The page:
The bill specifies obligations and liabilities for e-commerce platforms and online merchants, including the delivery of goods to consumers in the condition as required by the sales contract.

Moreover, the ITA expressly states that any agreement between buyer and seller is “valid only if, at the time of the conclusion of the contract, the consumer has knowledge of the specific condition of the goods and the consumer has expressly accepted this specific condition when concluding the contract.”

Under the bill, online e-commerce platforms such as Lazada, Shopee and Zalora shall share solidary liability with their own merchants if these platforms fail to exercise extraordinary diligence to prevent any loss or damage to the consumer; fail to publish the details of their merchants; fail to examine goods related to food, drugs, cosmetics, among others.

The measure also makes it illegal to cancel orders for food and/or grocery items made via ride-hailing services when the said items have already been paid by or are already in the possession of the ride-hailing service partner or in transit to the consumer.

To encourage businesses to go online and for foreign organizations to choose to register with the e-commerce bureau, the Department of Trade and Industry will be required to lead the establishment of an industry-led e-commerce Trustmark.

“We really need stricter rules to hold both e-commerce platforms and courier services accountable for damaged or lost goods purchased online. Doing so would drastically reduce the incidence of fraud and theft of goods while in transit to the consumer,” Gatchalian said.

Gig economy

Meanwhile, the National Digital Careers Act of 2020 (HB 6759/SB 1469) seeks to establish a legal framework for the “gig economy” that will map out strategies to promote and strengthen digital careers, as well as provide the needed institutional support.

Ganapin said the bill aims to recognize the emergence of new forms of employment, such as work on digital platforms, and requires the government to extend the social protection system appropriate to this new mode of work, especially in times of economic downturns caused by calamities and public emergencies.

Lastly, Ganapin said the policy on the National Digital Transformation aims to introduce structural reforms to cut across multiple sectors to allow a shift to digital modes of conducting work and life.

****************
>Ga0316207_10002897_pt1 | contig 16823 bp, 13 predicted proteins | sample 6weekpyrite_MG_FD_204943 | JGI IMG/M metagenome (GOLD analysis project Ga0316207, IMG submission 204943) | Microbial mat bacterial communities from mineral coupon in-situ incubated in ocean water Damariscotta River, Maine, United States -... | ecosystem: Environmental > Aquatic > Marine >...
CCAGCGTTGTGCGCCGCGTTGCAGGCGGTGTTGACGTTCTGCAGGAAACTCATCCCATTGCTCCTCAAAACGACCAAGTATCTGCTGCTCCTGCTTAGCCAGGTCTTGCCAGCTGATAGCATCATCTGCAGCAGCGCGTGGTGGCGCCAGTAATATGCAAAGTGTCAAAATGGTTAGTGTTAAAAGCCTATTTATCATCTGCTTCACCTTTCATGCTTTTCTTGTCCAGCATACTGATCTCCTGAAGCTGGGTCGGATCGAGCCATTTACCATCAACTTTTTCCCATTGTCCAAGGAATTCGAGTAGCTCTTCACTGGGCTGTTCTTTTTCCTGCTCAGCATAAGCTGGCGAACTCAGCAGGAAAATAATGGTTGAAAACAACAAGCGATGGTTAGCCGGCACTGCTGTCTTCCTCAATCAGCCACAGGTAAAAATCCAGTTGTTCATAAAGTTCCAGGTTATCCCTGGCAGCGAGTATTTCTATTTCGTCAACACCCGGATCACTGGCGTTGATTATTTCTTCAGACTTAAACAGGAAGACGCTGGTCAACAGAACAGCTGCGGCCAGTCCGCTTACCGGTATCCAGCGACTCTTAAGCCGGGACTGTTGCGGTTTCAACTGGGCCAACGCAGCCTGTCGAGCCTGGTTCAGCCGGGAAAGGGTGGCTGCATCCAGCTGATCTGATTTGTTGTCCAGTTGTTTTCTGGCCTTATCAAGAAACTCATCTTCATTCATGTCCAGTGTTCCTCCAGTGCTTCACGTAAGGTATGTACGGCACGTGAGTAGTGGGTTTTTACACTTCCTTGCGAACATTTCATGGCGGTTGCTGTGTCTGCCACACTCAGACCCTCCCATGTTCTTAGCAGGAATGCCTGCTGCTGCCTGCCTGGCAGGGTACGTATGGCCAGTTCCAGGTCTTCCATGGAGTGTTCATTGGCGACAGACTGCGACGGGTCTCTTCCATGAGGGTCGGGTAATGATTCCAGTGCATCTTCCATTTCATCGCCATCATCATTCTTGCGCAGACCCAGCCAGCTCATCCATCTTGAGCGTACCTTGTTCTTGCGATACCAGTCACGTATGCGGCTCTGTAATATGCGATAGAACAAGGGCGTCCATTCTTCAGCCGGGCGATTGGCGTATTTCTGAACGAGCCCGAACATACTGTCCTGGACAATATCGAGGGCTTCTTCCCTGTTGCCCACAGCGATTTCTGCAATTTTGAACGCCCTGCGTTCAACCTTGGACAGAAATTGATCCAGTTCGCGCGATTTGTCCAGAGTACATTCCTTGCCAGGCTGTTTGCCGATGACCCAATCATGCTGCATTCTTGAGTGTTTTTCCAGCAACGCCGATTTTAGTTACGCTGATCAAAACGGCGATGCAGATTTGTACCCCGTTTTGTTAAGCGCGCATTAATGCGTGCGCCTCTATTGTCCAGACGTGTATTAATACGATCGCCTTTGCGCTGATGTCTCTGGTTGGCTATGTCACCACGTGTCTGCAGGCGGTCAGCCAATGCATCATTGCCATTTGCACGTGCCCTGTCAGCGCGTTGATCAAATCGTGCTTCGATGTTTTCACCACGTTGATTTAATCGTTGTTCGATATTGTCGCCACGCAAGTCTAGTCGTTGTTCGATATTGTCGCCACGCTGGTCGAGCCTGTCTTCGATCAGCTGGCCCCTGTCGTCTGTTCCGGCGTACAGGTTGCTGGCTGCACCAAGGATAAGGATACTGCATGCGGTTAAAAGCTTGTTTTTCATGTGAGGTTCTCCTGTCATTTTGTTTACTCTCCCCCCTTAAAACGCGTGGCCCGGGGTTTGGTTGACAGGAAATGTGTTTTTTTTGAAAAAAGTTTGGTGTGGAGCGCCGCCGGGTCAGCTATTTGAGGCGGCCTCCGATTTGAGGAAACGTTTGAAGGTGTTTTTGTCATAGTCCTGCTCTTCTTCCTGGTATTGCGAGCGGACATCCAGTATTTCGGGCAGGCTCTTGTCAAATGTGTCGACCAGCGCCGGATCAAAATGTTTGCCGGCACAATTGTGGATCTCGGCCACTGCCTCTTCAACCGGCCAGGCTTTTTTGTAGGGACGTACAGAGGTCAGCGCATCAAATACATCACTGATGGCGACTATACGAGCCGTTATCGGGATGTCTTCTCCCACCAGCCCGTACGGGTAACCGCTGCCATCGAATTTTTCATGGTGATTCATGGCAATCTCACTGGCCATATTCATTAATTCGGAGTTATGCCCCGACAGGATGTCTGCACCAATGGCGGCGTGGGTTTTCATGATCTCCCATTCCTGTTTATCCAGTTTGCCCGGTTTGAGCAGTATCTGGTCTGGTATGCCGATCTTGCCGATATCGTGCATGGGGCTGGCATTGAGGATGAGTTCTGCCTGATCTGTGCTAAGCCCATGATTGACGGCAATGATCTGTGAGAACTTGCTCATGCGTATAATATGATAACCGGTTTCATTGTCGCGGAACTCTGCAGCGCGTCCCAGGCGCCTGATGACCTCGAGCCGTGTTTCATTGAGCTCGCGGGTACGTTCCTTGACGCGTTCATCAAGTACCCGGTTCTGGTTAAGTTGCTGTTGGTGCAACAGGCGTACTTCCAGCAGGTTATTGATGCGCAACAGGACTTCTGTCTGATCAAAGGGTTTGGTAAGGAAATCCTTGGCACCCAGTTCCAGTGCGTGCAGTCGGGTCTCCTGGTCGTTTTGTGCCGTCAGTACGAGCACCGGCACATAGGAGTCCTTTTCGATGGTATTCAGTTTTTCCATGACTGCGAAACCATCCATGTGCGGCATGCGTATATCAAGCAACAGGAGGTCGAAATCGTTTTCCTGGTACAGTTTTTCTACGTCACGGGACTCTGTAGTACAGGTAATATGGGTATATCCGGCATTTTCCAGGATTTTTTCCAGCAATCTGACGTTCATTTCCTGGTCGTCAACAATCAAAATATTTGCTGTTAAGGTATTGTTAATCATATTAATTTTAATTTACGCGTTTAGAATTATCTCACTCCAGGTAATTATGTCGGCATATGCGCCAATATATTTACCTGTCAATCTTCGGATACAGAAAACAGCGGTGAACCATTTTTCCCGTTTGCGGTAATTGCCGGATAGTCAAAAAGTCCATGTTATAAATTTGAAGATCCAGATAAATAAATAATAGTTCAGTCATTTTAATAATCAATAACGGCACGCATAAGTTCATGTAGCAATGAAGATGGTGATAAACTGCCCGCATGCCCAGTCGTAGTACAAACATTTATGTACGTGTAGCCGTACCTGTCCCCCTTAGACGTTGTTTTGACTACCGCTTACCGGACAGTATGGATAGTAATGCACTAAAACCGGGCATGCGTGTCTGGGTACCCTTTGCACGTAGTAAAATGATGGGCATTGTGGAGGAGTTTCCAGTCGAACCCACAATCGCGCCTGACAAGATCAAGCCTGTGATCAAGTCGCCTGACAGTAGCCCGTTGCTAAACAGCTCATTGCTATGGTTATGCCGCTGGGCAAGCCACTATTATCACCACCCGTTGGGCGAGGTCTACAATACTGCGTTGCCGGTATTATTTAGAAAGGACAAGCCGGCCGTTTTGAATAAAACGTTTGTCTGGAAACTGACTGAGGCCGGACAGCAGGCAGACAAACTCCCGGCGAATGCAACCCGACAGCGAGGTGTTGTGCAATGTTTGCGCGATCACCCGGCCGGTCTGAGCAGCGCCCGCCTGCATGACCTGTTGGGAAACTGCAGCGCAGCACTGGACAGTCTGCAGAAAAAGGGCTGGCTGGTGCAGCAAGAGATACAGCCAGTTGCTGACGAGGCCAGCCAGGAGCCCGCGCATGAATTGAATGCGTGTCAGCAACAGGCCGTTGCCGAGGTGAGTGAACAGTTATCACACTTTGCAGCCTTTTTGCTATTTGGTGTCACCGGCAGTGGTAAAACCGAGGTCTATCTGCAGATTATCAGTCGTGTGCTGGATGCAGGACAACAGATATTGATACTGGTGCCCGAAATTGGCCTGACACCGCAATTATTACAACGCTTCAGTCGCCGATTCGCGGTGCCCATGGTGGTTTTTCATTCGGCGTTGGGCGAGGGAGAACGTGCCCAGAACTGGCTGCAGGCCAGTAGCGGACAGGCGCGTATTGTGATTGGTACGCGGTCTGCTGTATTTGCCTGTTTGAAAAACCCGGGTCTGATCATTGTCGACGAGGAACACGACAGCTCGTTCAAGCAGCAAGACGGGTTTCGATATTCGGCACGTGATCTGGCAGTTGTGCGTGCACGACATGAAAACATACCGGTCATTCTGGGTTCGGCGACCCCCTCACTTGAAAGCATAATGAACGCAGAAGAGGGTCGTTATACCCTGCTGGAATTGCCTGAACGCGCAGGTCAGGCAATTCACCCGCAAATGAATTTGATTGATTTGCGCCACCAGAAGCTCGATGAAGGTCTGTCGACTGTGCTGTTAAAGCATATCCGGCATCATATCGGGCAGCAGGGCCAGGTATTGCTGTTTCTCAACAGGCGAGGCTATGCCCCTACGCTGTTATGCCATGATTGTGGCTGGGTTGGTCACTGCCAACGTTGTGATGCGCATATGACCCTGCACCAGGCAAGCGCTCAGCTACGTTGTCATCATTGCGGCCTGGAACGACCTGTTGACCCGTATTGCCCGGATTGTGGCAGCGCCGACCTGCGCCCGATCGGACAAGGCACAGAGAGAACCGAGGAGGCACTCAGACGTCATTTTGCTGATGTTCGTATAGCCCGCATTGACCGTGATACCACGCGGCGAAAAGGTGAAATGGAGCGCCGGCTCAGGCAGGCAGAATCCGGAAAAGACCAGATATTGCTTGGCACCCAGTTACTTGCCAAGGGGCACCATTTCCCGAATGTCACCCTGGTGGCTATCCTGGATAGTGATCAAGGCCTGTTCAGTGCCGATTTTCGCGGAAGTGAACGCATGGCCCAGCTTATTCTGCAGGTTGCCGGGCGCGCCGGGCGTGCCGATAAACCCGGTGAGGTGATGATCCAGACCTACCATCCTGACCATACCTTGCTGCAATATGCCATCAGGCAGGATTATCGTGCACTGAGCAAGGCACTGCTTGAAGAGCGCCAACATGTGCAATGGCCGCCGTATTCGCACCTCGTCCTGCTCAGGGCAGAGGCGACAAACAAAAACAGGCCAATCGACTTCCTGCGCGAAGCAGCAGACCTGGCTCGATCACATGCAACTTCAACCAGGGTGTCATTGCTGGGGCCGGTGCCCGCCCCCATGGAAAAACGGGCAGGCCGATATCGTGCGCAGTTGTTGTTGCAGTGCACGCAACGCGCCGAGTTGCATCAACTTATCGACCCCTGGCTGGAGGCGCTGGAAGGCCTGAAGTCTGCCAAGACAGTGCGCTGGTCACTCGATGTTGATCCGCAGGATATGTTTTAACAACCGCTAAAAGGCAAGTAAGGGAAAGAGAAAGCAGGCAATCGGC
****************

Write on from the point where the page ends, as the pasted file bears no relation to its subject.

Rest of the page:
This will require enhancing the foundation of the digital economy through greater investment in ICT infrastructure, connectivity, and setting up a sound regulatory environment that promotes digital adoption.

“The society and economy needs to adjust to the new normal and to veer away from the long-held manual practices of both the public and the private sectors,” Ganapin said during the forum.

In the new normal, Ganapin said, digital technologies can facilitate social distancing, support business continuity, and prevent service interruptions.

Digital technologies can also increase productivity of businesses, opportunities for people, and the efficiency of government. These are made possible through e-commerce platforms; digital payment solutions; remote learning and working; and digital information sharing.

Slow adoption

The one big problem hounding the march to digitalization, despite the unscheduled push provided by the pandemic and its lockdowns—with resulting restrictions on mobility and cash and face-to-face transactions—is this fact: digital adoption in the Philippines remains low, mainly due to slow Internet speeds, high Internet costs and low broadband penetration.

A study by the Neda and the World Bank showed that 63.7 percent of communities interviewed did not have telecommunication towers in their areas and 70.2 percent of interviewed barangays do not have fiber-optic cables installed in their communities.

The findings also showed that majority or 87.8 percent of interviewed barangays do not have free Wi-Fi and the absence of this free service is evident across all regions.

With a report by Jovee Marie N. Dela Cruz

Image credits: Gougnaf16 | Dreamstime.com, Başak Kabadayi | Dreamstime.com